Although it is indeed preferable to dwell in order rather than disorder, there exist forms of disorder, of civil disobedience, of legal gray but moral certainty that must be undertaken for fear of one's soul. Should he possess a certain quantity of heroin, it is legal to send a junkie to prison for the rest of his life. This, however, is often the most morally repugnant choice to make in the situation, given that such a sentence would neither reform a criminal nor treat the addiction and give aid to the man. Financially, it places an unfair burden on the taxpayer. Therefore, the moral choice is to not follow the law- such a solution would be unthinkable for most policemen. This does not only apply to the more recent development of the American War on Drugs, it is also highlighted by other traditional questions that ask the thinker to skirt the line of disobedience and morality or obedience and immorality. For example, is not it moral to steal food to save your starving family? If nothing else, it is not basically immoral, although it is basically illegal. And isn't it immoral to report your brother for allowing his 14 year old son to drive? Yet the law would request you do this. To be only held accountable by the law and nothing else, I would argue that this is basically, unequivocally evil.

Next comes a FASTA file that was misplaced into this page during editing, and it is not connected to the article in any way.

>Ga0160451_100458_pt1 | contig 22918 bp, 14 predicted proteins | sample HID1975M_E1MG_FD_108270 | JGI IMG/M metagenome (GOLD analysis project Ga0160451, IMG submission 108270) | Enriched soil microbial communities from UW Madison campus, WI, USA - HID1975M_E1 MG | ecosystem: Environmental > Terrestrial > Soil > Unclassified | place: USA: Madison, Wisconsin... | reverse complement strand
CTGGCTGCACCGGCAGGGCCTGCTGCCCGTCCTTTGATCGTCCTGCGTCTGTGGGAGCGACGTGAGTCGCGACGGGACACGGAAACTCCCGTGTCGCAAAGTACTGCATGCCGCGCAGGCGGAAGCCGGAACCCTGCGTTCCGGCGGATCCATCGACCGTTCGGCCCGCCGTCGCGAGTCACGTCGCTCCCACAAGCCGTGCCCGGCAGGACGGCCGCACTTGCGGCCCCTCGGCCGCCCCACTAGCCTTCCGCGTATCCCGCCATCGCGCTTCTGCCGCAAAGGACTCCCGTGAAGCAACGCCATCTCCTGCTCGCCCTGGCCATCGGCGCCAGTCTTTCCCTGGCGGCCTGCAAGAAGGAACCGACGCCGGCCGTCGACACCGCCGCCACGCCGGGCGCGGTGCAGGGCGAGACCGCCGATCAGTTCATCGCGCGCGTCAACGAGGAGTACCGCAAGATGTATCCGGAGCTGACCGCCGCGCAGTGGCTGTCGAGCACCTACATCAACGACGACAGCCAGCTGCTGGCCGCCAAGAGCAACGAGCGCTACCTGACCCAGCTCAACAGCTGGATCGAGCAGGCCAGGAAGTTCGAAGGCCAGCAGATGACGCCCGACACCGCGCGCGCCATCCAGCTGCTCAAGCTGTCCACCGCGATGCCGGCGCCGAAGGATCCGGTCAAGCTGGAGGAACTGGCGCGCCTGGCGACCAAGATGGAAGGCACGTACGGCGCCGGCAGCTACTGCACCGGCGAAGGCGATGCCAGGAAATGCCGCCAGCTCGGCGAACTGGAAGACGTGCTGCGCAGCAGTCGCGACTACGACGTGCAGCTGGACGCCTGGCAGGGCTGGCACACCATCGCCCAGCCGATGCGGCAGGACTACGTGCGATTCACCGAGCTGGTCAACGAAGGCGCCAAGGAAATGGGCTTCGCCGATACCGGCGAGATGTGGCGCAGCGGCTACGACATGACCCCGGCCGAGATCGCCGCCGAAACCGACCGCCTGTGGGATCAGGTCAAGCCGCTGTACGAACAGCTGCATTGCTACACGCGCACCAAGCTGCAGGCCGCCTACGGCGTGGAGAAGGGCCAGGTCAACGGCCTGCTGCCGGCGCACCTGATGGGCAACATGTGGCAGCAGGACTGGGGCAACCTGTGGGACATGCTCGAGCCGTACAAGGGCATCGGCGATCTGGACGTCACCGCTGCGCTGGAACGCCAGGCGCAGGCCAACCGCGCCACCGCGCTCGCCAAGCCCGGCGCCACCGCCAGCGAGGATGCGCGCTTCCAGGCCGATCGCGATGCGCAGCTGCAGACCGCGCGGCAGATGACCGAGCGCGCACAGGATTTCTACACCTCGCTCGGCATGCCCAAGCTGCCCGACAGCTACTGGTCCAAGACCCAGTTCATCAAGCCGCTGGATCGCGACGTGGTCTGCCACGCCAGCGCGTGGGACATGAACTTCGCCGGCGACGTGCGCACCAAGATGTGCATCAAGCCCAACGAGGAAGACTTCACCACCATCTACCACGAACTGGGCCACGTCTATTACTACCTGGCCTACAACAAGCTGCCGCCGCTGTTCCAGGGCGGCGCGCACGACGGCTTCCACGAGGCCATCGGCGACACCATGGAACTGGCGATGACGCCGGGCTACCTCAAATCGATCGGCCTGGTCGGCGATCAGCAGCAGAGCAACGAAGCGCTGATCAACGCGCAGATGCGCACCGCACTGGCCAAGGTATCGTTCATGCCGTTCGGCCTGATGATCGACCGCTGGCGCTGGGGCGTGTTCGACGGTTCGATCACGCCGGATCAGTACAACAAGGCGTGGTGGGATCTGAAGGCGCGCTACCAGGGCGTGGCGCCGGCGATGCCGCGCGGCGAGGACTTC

This is not to argue that an individual should not be held accountable by a higher power than himself, nor is it to suggest that all laws are inherently immoral; quite the opposite. Many of them serve a legitimate purpose in both the systems of human order as well as ethics. It is, however, to suggest that at the root of all of man's interactions with society- which is a system of other men and women, not all of them necessarily better or worse than this everyman example- critical appraisal and iron, unchangeable focus on virtue should be at the heart of all actions undertaken. Whether or not the existence of God is taken into account, the fact remains that it is philosophical suicide for individuals to live their lives carelessly and unexamined, because it allows more room for evil behavior toward both oneself and those around oneself. So do not pledge yourself mind, body, and soul for another man or collection of men; pledge it only to ideals, to values, to virtues that you hold to be obviously good and self-evident- put not your faith in princes, nor in the son of man, who is no help. Ignore those who would tell you to look the other way when faced with immorality. Above all, do as you are compelled to do by your visceral feeling of humanity, of kinsmanship with all of mankind. The rest is easy.